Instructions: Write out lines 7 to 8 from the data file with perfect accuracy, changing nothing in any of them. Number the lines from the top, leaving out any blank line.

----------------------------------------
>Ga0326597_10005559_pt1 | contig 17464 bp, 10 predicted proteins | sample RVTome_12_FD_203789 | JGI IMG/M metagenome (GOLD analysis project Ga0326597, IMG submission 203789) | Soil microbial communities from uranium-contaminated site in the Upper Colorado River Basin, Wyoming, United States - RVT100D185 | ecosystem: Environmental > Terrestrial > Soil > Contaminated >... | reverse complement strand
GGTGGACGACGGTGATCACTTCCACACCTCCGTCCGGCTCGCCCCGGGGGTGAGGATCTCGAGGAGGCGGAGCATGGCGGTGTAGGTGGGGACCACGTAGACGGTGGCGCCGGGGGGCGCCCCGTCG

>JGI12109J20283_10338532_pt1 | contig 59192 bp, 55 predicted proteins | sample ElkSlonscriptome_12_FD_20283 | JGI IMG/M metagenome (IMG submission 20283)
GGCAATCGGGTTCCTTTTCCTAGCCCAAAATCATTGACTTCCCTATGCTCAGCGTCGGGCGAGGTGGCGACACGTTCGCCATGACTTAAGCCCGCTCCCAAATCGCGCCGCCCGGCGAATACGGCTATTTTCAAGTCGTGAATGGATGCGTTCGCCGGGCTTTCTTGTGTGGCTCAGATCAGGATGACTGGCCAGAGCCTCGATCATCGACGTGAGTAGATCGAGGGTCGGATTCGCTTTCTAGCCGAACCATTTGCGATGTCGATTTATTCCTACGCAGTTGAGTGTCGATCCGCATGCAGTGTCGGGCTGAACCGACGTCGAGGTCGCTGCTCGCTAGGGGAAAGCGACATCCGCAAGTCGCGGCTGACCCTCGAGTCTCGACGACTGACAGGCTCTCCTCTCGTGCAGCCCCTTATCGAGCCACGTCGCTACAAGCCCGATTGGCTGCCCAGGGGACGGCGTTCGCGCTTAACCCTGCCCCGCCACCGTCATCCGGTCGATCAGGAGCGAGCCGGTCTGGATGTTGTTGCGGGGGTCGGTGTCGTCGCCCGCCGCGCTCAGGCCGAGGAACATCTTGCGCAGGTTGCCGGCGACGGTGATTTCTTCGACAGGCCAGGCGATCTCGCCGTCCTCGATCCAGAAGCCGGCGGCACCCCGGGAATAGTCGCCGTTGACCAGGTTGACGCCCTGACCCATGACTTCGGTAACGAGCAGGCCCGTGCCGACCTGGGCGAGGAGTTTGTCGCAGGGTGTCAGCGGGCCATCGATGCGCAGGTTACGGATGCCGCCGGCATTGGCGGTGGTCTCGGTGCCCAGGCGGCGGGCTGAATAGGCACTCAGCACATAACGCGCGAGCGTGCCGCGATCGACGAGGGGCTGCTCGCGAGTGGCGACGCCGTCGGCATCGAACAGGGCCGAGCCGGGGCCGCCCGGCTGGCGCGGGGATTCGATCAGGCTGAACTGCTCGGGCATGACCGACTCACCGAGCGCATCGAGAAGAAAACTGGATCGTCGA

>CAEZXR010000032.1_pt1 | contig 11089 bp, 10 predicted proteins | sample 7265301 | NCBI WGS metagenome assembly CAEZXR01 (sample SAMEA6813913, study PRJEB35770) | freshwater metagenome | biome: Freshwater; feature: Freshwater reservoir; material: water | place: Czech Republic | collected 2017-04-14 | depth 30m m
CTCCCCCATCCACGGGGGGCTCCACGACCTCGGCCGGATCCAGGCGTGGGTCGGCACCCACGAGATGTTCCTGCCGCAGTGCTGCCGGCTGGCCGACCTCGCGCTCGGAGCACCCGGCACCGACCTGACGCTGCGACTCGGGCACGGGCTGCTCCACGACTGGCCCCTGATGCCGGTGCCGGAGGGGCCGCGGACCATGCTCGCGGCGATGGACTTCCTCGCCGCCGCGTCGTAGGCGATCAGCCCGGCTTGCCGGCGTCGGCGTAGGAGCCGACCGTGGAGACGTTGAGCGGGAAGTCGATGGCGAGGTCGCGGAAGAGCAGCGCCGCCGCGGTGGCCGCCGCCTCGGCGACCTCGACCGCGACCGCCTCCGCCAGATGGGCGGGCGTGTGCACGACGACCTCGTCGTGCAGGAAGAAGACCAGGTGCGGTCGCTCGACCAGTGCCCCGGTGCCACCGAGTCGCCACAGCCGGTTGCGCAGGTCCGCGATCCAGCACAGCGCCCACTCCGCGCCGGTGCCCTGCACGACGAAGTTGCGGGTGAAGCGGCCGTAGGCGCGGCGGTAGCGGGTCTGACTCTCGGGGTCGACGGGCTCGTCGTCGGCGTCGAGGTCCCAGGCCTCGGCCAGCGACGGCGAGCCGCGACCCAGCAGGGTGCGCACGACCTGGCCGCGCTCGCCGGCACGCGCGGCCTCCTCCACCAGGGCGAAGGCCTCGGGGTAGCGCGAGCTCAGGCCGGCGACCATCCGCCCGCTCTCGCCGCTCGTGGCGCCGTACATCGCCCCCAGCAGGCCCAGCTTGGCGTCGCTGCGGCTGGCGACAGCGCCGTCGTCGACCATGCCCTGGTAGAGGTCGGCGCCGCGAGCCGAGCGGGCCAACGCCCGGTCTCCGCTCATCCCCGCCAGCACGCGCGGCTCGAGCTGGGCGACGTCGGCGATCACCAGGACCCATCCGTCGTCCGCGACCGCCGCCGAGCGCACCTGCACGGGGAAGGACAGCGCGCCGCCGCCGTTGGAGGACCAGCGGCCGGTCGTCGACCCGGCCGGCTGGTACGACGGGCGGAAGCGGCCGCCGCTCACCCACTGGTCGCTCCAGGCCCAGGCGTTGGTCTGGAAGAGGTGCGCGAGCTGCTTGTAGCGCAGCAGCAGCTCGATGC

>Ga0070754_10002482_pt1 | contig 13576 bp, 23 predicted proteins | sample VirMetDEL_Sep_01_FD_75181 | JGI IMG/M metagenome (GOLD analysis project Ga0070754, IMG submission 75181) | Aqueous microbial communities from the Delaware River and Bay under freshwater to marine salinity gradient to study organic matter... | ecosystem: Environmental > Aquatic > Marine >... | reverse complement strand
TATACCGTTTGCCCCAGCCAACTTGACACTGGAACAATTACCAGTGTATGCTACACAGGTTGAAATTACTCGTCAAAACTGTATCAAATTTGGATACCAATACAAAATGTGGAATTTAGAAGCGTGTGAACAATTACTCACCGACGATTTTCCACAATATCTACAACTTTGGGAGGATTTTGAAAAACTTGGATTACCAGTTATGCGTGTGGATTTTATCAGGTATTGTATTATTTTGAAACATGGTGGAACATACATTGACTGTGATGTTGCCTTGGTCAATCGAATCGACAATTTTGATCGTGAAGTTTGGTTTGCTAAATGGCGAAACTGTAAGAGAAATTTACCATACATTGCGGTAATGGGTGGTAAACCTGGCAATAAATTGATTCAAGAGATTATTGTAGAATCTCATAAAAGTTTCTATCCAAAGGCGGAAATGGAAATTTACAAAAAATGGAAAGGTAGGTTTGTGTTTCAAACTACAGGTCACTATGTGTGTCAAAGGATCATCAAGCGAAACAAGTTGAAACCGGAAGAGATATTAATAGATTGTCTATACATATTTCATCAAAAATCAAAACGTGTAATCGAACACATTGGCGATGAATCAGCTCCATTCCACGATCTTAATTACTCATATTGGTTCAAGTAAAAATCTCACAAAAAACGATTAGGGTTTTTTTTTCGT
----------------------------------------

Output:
>Ga0070754_10002482_pt1 | contig 13576 bp, 23 predicted proteins | sample VirMetDEL_Sep_01_FD_75181 | JGI IMG/M metagenome (GOLD analysis project Ga0070754, IMG submission 75181) | Aqueous microbial communities from the Delaware River and Bay under freshwater to marine salinity gradient to study organic matter... | ecosystem: Environmental > Aquatic > Marine >... | reverse complement strand
TATACCGTTTGCCCCAGCCAACTTGACACTGGAACAATTACCAGTGTATGCTACACAGGTTGAAATTACTCGTCAAAACTGTATCAAATTTGGATACCAATACAAAATGTGGAATTTAGAAGCGTGTGAACAATTACTCACCGACGATTTTCCACAATATCTACAACTTTGGGAGGATTTTGAAAAACTTGGATTACCAGTTATGCGTGTGGATTTTATCAGGTATTGTATTATTTTGAAACATGGTGGAACATACATTGACTGTGATGTTGCCTTGGTCAATCGAATCGACAATTTTGATCGTGAAGTTTGGTTTGCTAAATGGCGAAACTGTAAGAGAAATTTACCATACATTGCGGTAATGGGTGGTAAACCTGGCAATAAATTGATTCAAGAGATTATTGTAGAATCTCATAAAAGTTTCTATCCAAAGGCGGAAATGGAAATTTACAAAAAATGGAAAGGTAGGTTTGTGTTTCAAACTACAGGTCACTATGTGTGTCAAAGGATCATCAAGCGAAACAAGTTGAAACCGGAAGAGATATTAATAGATTGTCTATACATATTTCATCAAAAATCAAAACGTGTAATCGAACACATTGGCGATGAATCAGCTCCATTCCACGATCTTAATTACTCATATTGGTTCAAGTAAAAATCTCACAAAAAACGATTAGGGTTTTTTTTTCGT